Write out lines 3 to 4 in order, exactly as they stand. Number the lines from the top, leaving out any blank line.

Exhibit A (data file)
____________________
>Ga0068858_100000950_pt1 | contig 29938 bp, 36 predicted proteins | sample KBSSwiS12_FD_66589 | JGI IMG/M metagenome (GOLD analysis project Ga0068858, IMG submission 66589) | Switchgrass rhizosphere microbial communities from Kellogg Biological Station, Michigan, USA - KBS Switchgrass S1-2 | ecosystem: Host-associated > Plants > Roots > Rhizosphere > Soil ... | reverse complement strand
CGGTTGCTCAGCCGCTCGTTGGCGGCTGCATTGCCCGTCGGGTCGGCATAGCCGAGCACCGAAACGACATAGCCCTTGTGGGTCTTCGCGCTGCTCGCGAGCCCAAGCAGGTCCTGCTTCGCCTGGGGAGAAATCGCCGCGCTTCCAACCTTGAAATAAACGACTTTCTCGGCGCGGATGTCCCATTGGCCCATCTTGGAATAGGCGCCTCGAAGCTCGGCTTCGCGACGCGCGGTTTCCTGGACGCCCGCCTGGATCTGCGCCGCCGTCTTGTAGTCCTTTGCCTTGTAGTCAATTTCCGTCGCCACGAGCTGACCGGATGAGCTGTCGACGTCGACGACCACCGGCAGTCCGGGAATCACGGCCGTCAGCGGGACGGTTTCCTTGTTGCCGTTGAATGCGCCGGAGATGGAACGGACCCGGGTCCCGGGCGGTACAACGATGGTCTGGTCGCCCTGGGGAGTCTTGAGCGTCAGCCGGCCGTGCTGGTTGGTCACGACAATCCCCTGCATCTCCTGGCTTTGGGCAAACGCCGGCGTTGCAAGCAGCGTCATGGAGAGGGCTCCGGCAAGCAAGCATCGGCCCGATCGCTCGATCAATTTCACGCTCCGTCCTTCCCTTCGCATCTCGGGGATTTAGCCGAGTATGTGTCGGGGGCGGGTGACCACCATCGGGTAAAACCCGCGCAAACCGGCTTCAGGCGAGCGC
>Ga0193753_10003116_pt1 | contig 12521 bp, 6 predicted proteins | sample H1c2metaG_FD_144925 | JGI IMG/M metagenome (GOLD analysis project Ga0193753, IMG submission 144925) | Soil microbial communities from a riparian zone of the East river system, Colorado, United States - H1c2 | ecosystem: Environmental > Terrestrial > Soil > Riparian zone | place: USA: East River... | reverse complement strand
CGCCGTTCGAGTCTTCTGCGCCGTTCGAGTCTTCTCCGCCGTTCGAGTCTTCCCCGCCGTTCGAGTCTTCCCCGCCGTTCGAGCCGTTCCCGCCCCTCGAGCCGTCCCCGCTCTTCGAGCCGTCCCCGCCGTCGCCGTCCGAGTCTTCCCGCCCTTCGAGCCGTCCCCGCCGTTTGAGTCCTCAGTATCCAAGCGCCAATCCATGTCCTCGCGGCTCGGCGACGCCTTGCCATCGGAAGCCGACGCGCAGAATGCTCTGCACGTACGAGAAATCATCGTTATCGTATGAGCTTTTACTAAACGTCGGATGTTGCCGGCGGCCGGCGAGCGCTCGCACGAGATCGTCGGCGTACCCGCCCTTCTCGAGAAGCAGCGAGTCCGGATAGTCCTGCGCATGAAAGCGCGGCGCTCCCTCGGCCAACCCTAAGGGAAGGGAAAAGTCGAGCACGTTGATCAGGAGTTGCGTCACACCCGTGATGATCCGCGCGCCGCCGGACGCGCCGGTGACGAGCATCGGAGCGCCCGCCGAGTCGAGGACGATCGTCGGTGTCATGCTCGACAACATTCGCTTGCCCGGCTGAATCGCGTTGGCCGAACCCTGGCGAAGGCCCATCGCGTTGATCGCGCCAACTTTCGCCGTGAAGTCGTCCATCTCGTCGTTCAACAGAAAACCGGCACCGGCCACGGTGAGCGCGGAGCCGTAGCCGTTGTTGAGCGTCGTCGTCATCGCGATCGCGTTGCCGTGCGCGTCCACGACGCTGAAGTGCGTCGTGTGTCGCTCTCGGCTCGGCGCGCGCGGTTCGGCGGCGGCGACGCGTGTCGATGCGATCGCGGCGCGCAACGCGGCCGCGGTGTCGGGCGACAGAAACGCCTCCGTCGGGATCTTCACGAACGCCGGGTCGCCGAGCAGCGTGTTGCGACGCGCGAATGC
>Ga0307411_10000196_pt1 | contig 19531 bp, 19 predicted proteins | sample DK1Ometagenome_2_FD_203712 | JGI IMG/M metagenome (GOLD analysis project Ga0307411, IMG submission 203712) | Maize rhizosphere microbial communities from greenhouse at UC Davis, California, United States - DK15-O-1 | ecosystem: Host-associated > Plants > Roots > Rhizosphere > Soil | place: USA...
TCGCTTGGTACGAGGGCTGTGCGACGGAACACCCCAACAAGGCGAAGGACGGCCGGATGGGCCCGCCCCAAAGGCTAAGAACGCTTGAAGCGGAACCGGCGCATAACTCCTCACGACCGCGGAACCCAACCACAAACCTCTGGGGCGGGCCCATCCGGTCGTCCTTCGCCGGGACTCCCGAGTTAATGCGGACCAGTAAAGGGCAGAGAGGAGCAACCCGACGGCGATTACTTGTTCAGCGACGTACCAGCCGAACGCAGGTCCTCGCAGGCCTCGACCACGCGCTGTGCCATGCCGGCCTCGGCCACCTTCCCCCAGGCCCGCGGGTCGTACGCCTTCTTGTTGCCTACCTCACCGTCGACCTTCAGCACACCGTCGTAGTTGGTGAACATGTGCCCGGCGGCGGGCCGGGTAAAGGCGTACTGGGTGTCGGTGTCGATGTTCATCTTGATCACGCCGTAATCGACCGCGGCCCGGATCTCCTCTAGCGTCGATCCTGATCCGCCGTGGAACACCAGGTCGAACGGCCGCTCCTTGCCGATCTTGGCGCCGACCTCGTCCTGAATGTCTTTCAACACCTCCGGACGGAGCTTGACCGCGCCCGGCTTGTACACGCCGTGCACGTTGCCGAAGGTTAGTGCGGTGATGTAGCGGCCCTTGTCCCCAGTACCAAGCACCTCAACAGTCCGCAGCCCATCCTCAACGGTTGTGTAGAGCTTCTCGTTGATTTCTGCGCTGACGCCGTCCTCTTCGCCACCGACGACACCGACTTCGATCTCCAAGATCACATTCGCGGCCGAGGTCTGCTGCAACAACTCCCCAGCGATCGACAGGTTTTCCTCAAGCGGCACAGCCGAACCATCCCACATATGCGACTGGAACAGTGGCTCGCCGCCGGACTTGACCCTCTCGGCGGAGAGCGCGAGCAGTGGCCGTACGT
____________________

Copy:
>Ga0193753_10003116_pt1 | contig 12521 bp, 6 predicted proteins | sample H1c2metaG_FD_144925 | JGI IMG/M metagenome (GOLD analysis project Ga0193753, IMG submission 144925) | Soil microbial communities from a riparian zone of the East river system, Colorado, United States - H1c2 | ecosystem: Environmental > Terrestrial > Soil > Riparian zone | place: USA: East River... | reverse complement strand
CGCCGTTCGAGTCTTCTGCGCCGTTCGAGTCTTCTCCGCCGTTCGAGTCTTCCCCGCCGTTCGAGTCTTCCCCGCCGTTCGAGCCGTTCCCGCCCCTCGAGCCGTCCCCGCTCTTCGAGCCGTCCCCGCCGTCGCCGTCCGAGTCTTCCCGCCCTTCGAGCCGTCCCCGCCGTTTGAGTCCTCAGTATCCAAGCGCCAATCCATGTCCTCGCGGCTCGGCGACGCCTTGCCATCGGAAGCCGACGCGCAGAATGCTCTGCACGTACGAGAAATCATCGTTATCGTATGAGCTTTTACTAAACGTCGGATGTTGCCGGCGGCCGGCGAGCGCTCGCACGAGATCGTCGGCGTACCCGCCCTTCTCGAGAAGCAGCGAGTCCGGATAGTCCTGCGCATGAAAGCGCGGCGCTCCCTCGGCCAACCCTAAGGGAAGGGAAAAGTCGAGCACGTTGATCAGGAGTTGCGTCACACCCGTGATGATCCGCGCGCCGCCGGACGCGCCGGTGACGAGCATCGGAGCGCCCGCCGAGTCGAGGACGATCGTCGGTGTCATGCTCGACAACATTCGCTTGCCCGGCTGAATCGCGTTGGCCGAACCCTGGCGAAGGCCCATCGCGTTGATCGCGCCAACTTTCGCCGTGAAGTCGTCCATCTCGTCGTTCAACAGAAAACCGGCACCGGCCACGGTGAGCGCGGAGCCGTAGCCGTTGTTGAGCGTCGTCGTCATCGCGATCGCGTTGCCGTGCGCGTCCACGACGCTGAAGTGCGTCGTGTGTCGCTCTCGGCTCGGCGCGCGCGGTTCGGCGGCGGCGACGCGTGTCGATGCGATCGCGGCGCGCAACGCGGCCGCGGTGTCGGGCGACAGAAACGCCTCCGTCGGGATCTTCACGAACGCCGGGTCGCCGAGCAGCGTGTTGCGACGCGCGAATGC